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Seawater Becomes Potable Using Only a Graphene Sieve

This creates an opportunity to provide clean drinking water to more than a billion people around the world.

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Using graphene-oxide membrane as a filtration technique has a certain limitation: if immersed in water, the membrane becomes slightly swollen which allows smaller salts to flow along with water and the larger ions to be blocked.

Researchers at the National Graphene Institute in The University of Manchester discovered this a long time ago, and now they have provided a solution to bypass this problem.

By developing a strategy to avoid the swelling of the graphene-oxide membrane, they have opened possibilities in sieving common salts from seawater and make the water potable. Ultimately, they created an opportunity to provide clean drinking water to more than a billion people around the world.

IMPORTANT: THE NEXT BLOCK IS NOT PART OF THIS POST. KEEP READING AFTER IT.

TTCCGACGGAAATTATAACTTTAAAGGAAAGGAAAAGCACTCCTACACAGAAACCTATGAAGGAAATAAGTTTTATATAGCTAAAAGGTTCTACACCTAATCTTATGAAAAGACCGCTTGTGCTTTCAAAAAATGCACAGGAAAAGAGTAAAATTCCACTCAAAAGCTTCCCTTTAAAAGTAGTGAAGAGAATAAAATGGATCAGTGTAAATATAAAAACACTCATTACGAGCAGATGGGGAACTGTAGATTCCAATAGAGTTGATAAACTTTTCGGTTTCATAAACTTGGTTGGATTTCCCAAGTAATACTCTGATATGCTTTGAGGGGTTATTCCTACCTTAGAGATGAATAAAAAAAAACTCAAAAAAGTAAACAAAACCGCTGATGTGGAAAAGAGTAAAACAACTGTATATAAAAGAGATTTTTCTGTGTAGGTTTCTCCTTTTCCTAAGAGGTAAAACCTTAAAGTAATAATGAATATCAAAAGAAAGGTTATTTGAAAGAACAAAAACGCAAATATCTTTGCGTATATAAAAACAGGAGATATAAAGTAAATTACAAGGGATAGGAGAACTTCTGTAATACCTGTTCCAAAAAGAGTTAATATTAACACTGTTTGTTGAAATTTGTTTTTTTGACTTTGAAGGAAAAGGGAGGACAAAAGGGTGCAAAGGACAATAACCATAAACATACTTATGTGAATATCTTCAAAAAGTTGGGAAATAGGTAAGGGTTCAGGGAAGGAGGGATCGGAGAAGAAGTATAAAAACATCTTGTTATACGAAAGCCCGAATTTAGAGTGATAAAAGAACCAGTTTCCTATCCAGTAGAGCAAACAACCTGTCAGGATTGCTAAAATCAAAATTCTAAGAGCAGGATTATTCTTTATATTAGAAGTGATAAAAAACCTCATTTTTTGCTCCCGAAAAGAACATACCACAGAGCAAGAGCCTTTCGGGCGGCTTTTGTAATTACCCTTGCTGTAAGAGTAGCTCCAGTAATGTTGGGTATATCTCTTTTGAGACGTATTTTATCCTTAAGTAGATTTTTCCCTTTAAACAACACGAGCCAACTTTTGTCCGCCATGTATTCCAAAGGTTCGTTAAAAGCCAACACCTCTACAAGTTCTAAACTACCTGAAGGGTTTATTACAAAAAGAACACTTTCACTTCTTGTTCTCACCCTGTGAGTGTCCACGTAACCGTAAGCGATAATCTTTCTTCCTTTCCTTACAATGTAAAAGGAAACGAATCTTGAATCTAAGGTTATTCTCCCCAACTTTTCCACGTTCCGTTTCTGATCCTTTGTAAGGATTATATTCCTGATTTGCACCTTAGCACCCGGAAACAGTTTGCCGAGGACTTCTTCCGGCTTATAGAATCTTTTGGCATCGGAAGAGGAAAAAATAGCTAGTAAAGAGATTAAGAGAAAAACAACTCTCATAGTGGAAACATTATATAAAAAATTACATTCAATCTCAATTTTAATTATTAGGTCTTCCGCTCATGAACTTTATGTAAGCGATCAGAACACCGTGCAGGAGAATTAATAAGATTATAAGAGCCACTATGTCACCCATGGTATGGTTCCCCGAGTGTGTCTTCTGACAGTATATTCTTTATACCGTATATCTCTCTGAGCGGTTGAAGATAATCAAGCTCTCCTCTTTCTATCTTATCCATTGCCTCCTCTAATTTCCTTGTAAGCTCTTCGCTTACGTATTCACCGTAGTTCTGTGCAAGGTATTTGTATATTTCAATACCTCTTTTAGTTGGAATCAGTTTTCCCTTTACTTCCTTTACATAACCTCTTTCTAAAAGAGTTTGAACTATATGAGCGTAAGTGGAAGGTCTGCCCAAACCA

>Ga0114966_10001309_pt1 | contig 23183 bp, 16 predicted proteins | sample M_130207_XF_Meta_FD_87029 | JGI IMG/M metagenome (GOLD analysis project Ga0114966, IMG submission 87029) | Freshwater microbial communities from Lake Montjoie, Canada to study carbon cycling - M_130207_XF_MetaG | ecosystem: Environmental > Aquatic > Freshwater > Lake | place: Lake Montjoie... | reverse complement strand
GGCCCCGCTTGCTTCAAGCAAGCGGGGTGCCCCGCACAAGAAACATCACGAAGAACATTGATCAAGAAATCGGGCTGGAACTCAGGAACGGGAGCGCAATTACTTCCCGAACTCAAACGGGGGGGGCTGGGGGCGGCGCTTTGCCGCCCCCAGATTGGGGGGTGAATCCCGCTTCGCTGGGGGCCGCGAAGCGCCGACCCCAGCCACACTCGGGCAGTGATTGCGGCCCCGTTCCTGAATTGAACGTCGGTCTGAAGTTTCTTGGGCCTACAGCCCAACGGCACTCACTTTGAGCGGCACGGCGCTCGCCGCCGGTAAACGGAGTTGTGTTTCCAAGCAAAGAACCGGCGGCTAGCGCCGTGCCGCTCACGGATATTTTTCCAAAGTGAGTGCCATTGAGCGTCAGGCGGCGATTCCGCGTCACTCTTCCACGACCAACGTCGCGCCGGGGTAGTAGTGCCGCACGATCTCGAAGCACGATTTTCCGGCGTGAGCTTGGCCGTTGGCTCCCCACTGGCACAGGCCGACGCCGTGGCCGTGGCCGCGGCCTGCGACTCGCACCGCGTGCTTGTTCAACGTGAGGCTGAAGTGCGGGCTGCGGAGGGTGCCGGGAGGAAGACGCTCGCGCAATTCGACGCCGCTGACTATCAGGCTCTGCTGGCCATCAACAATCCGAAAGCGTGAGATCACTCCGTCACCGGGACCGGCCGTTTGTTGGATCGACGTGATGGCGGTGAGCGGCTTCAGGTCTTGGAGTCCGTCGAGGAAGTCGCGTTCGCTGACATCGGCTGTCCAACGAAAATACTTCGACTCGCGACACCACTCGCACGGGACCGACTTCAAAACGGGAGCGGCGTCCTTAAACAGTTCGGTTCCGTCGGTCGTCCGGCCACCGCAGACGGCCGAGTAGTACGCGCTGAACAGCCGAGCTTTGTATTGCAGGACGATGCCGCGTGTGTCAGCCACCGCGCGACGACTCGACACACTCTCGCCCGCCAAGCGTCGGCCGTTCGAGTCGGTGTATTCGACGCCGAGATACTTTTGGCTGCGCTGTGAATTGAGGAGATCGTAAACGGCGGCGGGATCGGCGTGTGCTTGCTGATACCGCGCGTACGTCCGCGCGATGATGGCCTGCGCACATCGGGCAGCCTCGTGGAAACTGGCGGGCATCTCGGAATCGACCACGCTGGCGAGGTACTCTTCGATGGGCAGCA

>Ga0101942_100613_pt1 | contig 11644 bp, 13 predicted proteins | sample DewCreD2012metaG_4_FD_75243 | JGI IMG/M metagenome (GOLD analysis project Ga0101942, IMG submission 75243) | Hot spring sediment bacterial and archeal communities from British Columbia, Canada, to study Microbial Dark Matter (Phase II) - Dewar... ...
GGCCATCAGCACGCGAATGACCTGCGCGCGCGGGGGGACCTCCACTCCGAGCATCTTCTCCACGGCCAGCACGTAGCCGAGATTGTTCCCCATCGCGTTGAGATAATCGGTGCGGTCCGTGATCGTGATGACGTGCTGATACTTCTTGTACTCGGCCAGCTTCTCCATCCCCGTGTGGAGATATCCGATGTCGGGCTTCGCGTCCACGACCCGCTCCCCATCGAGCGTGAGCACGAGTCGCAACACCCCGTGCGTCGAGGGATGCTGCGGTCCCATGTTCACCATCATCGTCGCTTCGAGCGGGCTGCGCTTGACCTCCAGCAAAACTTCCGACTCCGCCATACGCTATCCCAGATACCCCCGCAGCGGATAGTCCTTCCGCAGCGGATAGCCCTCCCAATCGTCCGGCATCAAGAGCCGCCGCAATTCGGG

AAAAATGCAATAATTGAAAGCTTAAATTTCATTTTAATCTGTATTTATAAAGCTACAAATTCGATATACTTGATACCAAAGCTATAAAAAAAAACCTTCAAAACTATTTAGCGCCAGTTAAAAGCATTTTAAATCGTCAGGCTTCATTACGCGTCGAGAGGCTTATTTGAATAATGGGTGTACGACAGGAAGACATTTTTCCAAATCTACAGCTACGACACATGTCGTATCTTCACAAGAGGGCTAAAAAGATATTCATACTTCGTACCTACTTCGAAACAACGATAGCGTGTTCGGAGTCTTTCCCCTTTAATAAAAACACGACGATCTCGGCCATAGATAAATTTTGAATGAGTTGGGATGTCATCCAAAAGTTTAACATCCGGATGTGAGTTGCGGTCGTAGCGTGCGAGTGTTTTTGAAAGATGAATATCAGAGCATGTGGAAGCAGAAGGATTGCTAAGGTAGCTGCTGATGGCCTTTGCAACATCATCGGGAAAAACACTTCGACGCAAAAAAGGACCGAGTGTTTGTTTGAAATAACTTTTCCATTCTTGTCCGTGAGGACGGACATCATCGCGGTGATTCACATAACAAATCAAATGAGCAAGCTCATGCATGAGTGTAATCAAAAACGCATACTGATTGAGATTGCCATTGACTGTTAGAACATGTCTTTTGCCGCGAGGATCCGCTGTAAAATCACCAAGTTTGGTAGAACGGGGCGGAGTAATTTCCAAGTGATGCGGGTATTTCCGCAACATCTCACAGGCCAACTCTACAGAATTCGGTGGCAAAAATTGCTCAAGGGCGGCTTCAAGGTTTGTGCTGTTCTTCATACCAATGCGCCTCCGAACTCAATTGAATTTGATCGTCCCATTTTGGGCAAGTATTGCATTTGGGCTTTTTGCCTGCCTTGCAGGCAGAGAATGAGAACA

Their solution involved controlling precisely the pore size in the graphene-oxide membrane. In this manner, more salts are filtered out of the seawater making it safe to drink.

Photo by University of Manchester

“Realization of scalable membranes with uniform pore size down to atomic scale is a significant step forward and will open new possibilities for improving the efficiency of desalination technology,” said Professor Rahul Nair of The University of Manchester.

“This is the first clear-cut experiment in this regime. We also demonstrate that there are realistic possibilities to scale up the described approach and mass produce graphene-based membranes with required sieve sizes,” he added.

Mr. Jijo Abraham, one-half of the research paper author duo, said, “The developed membranes are not only useful for desalination, but the atomic scale tunability of the pore size also opens new opportunity to fabricate membranes with on-demand filtration capable of filtering out ions according to their sizes.”

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The United Nations reported that around 1.2 billion people, or 14% of the world’s total population, will have a difficulty in getting clean water by 2025. This discovery by the Manchester-based group might just solve this problem.


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